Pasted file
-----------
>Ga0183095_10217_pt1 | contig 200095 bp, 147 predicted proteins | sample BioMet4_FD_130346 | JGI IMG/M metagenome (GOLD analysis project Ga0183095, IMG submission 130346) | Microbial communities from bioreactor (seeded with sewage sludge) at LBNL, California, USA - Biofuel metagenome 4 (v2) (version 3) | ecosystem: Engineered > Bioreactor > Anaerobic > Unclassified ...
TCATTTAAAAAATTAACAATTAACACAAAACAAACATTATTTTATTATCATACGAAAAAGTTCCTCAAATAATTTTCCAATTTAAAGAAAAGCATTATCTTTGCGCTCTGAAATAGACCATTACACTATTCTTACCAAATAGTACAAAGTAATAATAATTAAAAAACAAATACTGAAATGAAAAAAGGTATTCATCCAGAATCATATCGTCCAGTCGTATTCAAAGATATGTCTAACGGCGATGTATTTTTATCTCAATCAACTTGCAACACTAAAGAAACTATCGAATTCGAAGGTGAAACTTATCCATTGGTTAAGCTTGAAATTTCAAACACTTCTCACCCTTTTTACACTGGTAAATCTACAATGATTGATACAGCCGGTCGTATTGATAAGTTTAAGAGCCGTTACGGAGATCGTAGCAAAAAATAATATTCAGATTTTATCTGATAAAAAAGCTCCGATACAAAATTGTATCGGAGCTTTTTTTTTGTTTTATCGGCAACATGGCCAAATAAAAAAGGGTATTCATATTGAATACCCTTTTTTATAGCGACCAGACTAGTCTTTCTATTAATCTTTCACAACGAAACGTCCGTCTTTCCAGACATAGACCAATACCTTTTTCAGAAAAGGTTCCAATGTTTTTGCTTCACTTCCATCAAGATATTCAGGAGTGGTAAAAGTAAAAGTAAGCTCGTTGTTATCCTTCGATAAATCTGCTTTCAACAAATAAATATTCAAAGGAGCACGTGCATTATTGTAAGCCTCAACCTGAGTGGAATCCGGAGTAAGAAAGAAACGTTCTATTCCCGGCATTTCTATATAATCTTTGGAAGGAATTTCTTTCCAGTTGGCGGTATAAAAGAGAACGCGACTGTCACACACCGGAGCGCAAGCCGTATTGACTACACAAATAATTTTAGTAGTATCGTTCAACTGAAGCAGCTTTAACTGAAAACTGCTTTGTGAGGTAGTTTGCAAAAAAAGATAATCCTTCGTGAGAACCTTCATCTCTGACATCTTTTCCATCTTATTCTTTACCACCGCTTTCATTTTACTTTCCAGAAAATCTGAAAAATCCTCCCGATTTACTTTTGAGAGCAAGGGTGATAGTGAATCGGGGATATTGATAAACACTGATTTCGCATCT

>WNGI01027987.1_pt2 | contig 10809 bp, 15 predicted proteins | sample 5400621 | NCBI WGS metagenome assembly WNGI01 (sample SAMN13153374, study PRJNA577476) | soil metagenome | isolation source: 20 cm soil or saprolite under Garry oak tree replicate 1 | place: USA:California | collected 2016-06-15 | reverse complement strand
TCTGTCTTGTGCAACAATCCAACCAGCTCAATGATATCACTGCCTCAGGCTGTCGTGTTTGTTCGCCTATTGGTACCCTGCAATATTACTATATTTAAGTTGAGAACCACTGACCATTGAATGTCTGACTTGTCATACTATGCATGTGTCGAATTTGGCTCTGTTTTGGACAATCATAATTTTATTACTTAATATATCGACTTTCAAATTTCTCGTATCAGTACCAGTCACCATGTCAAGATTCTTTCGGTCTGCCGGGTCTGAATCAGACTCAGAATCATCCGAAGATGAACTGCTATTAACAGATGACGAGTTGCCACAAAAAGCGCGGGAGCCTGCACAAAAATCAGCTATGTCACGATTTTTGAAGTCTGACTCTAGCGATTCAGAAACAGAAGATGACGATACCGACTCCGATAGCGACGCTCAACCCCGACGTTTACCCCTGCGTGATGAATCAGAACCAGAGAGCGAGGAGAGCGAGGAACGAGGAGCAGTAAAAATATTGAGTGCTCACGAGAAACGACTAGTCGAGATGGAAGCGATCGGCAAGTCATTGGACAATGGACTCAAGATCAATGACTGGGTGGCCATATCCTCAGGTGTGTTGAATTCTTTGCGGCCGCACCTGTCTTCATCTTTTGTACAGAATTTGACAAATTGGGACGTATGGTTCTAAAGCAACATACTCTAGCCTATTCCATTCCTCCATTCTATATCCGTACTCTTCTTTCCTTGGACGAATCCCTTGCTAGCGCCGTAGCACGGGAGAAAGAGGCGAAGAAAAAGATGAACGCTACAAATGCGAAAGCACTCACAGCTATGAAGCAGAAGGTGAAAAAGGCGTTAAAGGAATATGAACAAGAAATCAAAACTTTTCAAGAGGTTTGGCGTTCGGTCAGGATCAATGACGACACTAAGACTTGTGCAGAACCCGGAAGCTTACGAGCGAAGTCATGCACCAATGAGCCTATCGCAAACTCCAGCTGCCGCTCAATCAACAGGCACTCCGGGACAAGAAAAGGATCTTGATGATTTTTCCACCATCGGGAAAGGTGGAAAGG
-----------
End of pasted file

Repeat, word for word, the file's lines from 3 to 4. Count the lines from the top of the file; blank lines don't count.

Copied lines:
>WNGI01027987.1_pt2 | contig 10809 bp, 15 predicted proteins | sample 5400621 | NCBI WGS metagenome assembly WNGI01 (sample SAMN13153374, study PRJNA577476) | soil metagenome | isolation source: 20 cm soil or saprolite under Garry oak tree replicate 1 | place: USA:California | collected 2016-06-15 | reverse complement strand
TCTGTCTTGTGCAACAATCCAACCAGCTCAATGATATCACTGCCTCAGGCTGTCGTGTTTGTTCGCCTATTGGTACCCTGCAATATTACTATATTTAAGTTGAGAACCACTGACCATTGAATGTCTGACTTGTCATACTATGCATGTGTCGAATTTGGCTCTGTTTTGGACAATCATAATTTTATTACTTAATATATCGACTTTCAAATTTCTCGTATCAGTACCAGTCACCATGTCAAGATTCTTTCGGTCTGCCGGGTCTGAATCAGACTCAGAATCATCCGAAGATGAACTGCTATTAACAGATGACGAGTTGCCACAAAAAGCGCGGGAGCCTGCACAAAAATCAGCTATGTCACGATTTTTGAAGTCTGACTCTAGCGATTCAGAAACAGAAGATGACGATACCGACTCCGATAGCGACGCTCAACCCCGACGTTTACCCCTGCGTGATGAATCAGAACCAGAGAGCGAGGAGAGCGAGGAACGAGGAGCAGTAAAAATATTGAGTGCTCACGAGAAACGACTAGTCGAGATGGAAGCGATCGGCAAGTCATTGGACAATGGACTCAAGATCAATGACTGGGTGGCCATATCCTCAGGTGTGTTGAATTCTTTGCGGCCGCACCTGTCTTCATCTTTTGTACAGAATTTGACAAATTGGGACGTATGGTTCTAAAGCAACATACTCTAGCCTATTCCATTCCTCCATTCTATATCCGTACTCTTCTTTCCTTGGACGAATCCCTTGCTAGCGCCGTAGCACGGGAGAAAGAGGCGAAGAAAAAGATGAACGCTACAAATGCGAAAGCACTCACAGCTATGAAGCAGAAGGTGAAAAAGGCGTTAAAGGAATATGAACAAGAAATCAAAACTTTTCAAGAGGTTTGGCGTTCGGTCAGGATCAATGACGACACTAAGACTTGTGCAGAACCCGGAAGCTTACGAGCGAAGTCATGCACCAATGAGCCTATCGCAAACTCCAGCTGCCGCTCAATCAACAGGCACTCCGGGACAAGAAAAGGATCTTGATGATTTTTCCACCATCGGGAAAGGTGGAAAGG